February 2019 – Volume 22, Number 4
Union College, Schenectady, NY.
There is a common belief that one could quickly improve their second language proficiency once they reside in the country where the target language is spoken, because they have opportunities to use it constantly in an immersion environment. However, scholars have argued that it may be up to the individual student whether she could effectively utilize such a learning environment. Some learners might not have as much access to native speakers depending on their circumstances. Others may not feel comfortable enough to interact in the target language. It is possible that these learners have difficulties developing autonomy, where they take charge of their own learning. This study has examined such learners and their learning process when they are provided with opportunities to converse with native speakers. Specifically, it explored how regular interaction with native speakers could influence ESL learners’ perspectives towards their language learning and learning process through examining their journal entries and interviews. The findings indicate that participants developed their own communicative strategies and grew optimistic perceptions towards language learning after these interactions. Pedagogical implications include the significance of creating opportunities for learners to experiment with the language and to reflect on their learning process.
Foreign language learners tend to believe that living in the target country is the best way to rapidly propel their proficiency (Ryan & Mercer, 2011). Indeed, it seems likely that learners would have more chances to use the language in the target country. Nonetheless, several previous studies have documented that studying in a target country alone does not guarantee students’ interaction with native speakers (Ayano, 2006; Tanaka, 2007; Wilkinson, 1998). Employing these opportunities of interaction can be even more challenging for non-students, who went abroad under certain circumstances, such as a spouse’s temporary transfer of personnel overseas. Unlike students, they may have limited time that they can invest into studying the target language, as they have other obligations such as taking care of their families and attending to household duties. This study examines such non-students with few opportunities to interact with native speakers. Their approach to language learning may benefit from interacting with native speakers. This study investigates the impact of regular interaction with native speakers on the spouses of Japanese engineers who were transferred to the U.S. Specifically, it explores how such interaction affects their perception towards language learning and their process of becoming autonomous learners.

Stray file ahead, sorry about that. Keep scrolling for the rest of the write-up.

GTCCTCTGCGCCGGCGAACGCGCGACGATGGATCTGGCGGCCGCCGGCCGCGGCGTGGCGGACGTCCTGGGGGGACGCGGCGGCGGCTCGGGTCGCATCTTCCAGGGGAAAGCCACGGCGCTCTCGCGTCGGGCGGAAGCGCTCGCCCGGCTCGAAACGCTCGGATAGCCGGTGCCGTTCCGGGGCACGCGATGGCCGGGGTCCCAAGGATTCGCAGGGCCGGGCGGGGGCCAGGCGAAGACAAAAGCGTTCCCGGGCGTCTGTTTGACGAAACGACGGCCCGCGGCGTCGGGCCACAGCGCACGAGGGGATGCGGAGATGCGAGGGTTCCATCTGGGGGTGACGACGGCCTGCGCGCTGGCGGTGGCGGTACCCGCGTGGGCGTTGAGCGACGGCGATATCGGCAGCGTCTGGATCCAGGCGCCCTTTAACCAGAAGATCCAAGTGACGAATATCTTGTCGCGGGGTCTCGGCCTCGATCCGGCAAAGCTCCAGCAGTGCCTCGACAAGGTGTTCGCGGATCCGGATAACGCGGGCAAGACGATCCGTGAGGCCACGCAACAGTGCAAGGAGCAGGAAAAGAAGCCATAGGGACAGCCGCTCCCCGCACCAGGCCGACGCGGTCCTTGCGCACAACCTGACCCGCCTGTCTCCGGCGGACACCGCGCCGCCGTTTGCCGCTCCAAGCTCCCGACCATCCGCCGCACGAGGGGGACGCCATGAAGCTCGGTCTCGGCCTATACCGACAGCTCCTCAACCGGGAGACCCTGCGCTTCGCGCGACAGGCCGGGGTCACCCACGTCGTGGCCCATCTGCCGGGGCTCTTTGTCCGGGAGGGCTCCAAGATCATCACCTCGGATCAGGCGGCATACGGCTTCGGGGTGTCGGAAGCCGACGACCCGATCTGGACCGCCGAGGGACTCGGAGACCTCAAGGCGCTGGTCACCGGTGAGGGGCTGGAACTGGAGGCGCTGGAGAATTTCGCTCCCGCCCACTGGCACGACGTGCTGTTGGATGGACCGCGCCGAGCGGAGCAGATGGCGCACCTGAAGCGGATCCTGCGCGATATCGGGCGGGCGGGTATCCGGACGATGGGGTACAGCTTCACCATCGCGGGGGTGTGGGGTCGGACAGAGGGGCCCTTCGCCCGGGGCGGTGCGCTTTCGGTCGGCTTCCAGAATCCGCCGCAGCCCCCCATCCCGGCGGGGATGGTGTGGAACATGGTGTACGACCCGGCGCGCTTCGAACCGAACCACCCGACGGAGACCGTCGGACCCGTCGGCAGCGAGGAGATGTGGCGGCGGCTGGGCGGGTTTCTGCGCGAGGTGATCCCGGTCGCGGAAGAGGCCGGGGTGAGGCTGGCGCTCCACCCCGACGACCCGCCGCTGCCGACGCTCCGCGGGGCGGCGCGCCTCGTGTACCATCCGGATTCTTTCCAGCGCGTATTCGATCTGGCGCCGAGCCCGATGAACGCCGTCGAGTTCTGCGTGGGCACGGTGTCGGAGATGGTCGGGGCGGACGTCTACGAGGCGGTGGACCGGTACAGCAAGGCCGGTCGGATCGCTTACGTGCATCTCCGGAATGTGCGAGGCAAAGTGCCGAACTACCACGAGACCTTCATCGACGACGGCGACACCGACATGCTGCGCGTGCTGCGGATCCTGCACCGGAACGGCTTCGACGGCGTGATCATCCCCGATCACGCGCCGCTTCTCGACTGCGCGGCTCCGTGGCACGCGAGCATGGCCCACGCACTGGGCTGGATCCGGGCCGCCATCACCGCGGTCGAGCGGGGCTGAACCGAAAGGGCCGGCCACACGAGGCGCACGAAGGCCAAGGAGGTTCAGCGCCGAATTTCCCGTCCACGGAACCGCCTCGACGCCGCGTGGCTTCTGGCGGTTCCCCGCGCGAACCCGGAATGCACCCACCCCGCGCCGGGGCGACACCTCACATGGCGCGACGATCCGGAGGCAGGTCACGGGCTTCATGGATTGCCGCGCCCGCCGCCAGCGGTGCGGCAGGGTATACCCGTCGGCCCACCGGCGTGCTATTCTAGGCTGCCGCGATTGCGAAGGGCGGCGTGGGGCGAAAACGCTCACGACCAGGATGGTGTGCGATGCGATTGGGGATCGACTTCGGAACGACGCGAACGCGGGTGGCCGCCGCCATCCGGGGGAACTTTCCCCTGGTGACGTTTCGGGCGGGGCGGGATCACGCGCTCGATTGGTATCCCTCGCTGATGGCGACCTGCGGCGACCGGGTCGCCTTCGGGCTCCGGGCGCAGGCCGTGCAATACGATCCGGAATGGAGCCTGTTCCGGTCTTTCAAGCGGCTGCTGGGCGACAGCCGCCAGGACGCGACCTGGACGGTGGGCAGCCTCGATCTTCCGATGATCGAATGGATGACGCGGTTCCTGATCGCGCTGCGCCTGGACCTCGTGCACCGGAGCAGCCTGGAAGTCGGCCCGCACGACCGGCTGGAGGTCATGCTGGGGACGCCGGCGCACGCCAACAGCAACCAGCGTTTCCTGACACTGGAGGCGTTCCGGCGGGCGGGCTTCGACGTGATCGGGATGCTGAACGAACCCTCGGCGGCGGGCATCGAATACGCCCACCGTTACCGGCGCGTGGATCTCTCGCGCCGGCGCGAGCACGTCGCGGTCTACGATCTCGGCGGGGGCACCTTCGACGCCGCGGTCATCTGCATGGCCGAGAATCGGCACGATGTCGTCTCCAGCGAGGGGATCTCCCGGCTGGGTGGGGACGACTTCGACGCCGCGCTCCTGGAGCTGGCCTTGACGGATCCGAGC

Language Learner Autonomy and Learners’ Beliefs of Living Abroad
The ideas of autonomy first arose in the late 1960s in Europe. The concept was introduced to language education through the fields of psychology and educational theory (Benson, 2009). As scholars point out, defining the notion of autonomy in language learning is not easy (Benson, 2009; Miller, 2009). The most frequently utilized definition, however, is Holec’s (1981), in which autonomy refers to “the ability to take charge of one’s own learning (p. 3).” Holec (1981) discusses that learners are responsible for making their own decisions on the goals, contents, methods, and techniques of their learning, while monitoring and evaluating their acquisition to be autonomous. These decisions are made in the beginning but also while they continue their studies by “trial and error (p. 14).” It is important to note that this capacity is not innate and must be obtained “in a systematic, deliberate way (p. 3, Holec, 1981).” In other words, a learning structure that enables a learner to take control of their learning is indispensable for them in their developing autonomy.
As Paiva (2011) argues, autonomy plays a significant role in second language learning. It is because autonomy ultimately helps language learners motivate themselves to become life-long learners of the target language. Little (1996) states that autonomous learners can make great use of opportunities to communicate in the target language “beyond the immediate learning environment (p204).” This use of language beyond the learning environment indicates that learners place a high value on the target language in their personal lives. As Little (1996) asserts, “the autonomous learner is the one for whom the target language gradually becomes an integral part of what he or she is (p. 210).”
While research in this area tends to lack in convincing empirical evidence (Benson, 2011), autonomy is a highly complex construct and may not be easily measurable. Benson (2011) points out that language educators should question the possibility of finding effective ways of fostering autonomy and putting learners in charge of their language learning. Previous studies were conducted in an attempt to investigate what learning context and teaching practices could enhance and support a learner’s autonomy (Kao, 2011; Little, 1996; Malcolm, 2011).